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“The Joys of Sorrow” – Two Sides of the Same Coin

September 19, 2017

Words Amatullah A..  
Photograph Alifiya S.


Amatullah is a theoretical physicist specializing in stellar astrophysics and cosmology, official international Book Fairy (@bookfairies_ke), Sam Kean and Sherlock fanatic and dabbler in the arts of philosophy. She lives on coffee and science, although she is hoping to try out Purple tea and see if that sways her to the light side.

Ashara is around the corner. Indeed this Gregorian month will see us welcome it. It is for the individual to decide what readiness and what preparation means for them when it comes to the case; though united in attempts to ready each other through practice, the reality is the journey is an individual one. Blog posts this month will explore what anticipation and readiness our writers have for the greatest test on Earth.

Two sides of the same coin

Joy is found everywhere; it stems from appreciation. When one appreciates the world around them, they understand that it’s beautiful, or inspiring, or in some way enchanting – that it changes them for the better.

Plato didn’t understand love, he thought the rational part of the brain makes one a better human. But, everything we have, everything we experience is a part of us – all parts of which are equally important. Plato did, however, believe that beauty comes from the appreciation of an attribute that the object or person we consider beautiful, has.

In that same way, what energy is to mass, and thunder is to lightning, joy is to sorrow. Understanding what sorrow is, what sadness truly is, helps us appreciate joy even more. There is a saying, “The saddest smile the brightest.”

I live in Kenya, in the city of Nairobi; I pass by a slum everyday as I head to work, the biggest urban slum in Africa. Every morning, I see children in tattered uniforms heading for school. They are always happy, chasing one another, playing with sticks and wires and building their own toy cars. Every day, I see at least one child staring wistfully at the school bus, pulling their backpacks tighter around them and I see the resolve to be better as they stiffen their jawline and wave back. They have seen the worst of childhood, they have been forced to grow up faster than anyone else – but I have seen their joy in the little things, I have seen them appreciate things that I took for granted, I have seen them smile despite them knowing that they have no idea whether they shall be fed that day, whether they will live for tomorrow.

Marriage is a time when people are both happy and sad. The bride is happy to be one with her groom, yet sad to say goodbye to the family that raised her. The parents are happy to see their boy so grown up, yet they are sad that his childhood has ended. Little children are happy because they get to play with the petals on the ground, the elderly are sad to see how fast time has flown by.

Death is also a time when one is happy and the people around him are sad. One gets to enter the gates of heaven, and the rest lose a person who brightened their days.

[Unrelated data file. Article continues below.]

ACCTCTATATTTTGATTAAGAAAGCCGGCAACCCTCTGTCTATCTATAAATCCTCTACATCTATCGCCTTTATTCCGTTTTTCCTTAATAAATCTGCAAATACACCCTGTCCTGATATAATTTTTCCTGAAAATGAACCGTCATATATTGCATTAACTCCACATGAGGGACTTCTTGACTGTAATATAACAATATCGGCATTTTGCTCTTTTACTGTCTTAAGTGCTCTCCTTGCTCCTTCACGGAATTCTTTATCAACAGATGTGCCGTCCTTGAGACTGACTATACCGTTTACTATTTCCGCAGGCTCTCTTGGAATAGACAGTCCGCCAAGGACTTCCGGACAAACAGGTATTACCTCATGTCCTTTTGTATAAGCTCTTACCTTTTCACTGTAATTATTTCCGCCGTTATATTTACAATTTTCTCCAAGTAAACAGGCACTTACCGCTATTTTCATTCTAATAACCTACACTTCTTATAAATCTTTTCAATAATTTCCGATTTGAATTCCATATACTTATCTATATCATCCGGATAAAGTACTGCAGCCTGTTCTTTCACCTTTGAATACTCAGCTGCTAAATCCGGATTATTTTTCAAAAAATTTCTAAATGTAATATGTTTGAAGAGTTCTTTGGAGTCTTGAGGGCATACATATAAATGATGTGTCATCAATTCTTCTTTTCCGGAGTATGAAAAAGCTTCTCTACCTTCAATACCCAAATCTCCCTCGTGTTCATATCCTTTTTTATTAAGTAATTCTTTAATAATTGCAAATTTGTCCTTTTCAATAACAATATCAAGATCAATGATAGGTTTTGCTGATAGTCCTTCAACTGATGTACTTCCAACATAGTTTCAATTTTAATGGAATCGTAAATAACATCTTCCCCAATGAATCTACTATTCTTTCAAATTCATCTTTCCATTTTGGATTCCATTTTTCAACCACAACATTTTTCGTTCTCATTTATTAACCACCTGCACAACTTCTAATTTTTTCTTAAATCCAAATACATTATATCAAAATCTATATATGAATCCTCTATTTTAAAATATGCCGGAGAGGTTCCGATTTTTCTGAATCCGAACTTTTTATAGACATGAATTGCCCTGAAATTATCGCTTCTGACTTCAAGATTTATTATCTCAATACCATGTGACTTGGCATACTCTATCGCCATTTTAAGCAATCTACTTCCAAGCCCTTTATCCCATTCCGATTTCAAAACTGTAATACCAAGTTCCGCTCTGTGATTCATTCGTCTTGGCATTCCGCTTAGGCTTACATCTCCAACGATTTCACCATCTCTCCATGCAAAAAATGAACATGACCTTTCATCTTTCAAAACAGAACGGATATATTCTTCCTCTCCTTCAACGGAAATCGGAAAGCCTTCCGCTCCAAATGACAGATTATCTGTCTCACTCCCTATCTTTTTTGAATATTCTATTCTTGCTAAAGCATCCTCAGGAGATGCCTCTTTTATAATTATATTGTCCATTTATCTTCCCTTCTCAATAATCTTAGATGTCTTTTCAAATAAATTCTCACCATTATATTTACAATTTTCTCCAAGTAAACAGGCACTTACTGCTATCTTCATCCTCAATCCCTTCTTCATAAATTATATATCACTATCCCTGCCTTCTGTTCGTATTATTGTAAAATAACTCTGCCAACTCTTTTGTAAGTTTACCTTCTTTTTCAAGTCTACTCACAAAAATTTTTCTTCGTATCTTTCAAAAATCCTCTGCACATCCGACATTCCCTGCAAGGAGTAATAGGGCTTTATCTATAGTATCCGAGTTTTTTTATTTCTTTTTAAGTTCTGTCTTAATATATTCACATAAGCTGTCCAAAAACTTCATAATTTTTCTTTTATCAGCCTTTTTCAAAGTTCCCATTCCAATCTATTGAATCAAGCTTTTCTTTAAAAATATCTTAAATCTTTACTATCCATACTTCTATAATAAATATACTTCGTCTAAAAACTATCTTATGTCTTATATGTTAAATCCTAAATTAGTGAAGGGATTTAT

Karbala was a moment when both joy and sorrow were experienced. Sakina was wed to Abdullah by Imam HusainAS; HeAS knew that Abdullah would shortly be killed in battle, yet he asked Zainab to prepare for marriage. “O’ Zainab, you know that your brother has astonishing attributes. Your brother would like to have a marriage done at this time.”

The shohodaa of Karbala (AS) all knew that they were heading for death, yet they each took the musk given to them by Imam HusainAS and joyfully prepared to die for his happiness. We have an innate fear of death, but they welcomed it with open arms. They fought bravely, as no one who knows they will die in the next instant would ever be able to do. They grabbed their weapons with determination; they had to make their Imam happy. Remember the son who fought and asked his mother “Did I make you happy?” and who was answered with “I hoped I would see you get married son. But, today, nothing will make me happier than seeing you martyred for Imam HusainAS.”

We have been commanded by our MaulaTUS to sacrifice our insecurities and simply make our hearts palpitate to the gham of Imam HusainAS. In order to have the gates of Jannat opened for us, Rasulullah has given us just one instruction – “Man baka, aw abkaa, aw tabaka ala waladeyal Husain wajabat lahul Jannat. One teardrop, and the gates of Jannat are open. One teardrop and we have attained our Maula’s happiness (what else can be considered heaven?). One Ah! and the gates of Jannat are open. One Ah! and we have attained our Maula’s happiness (what else can be considered heaven?). One Ah! one teardrop, and we might just make someone else, who finds it hard to do both those, see that it isn’t and they might cry as well. One Ah! one teardrop, and the doors of Jannat will be wide open. One Ah! one teardrop, and we have attained our Maula’s happiness and helped someone else do the same (what else can be considered heaven?).

Chalo ae pyara azizo chalo.

Disclaimer: All views and opinions are the author’s, and should not be attributed to any organization or institute.

Amate Syedna TUS

Amatullah Z.


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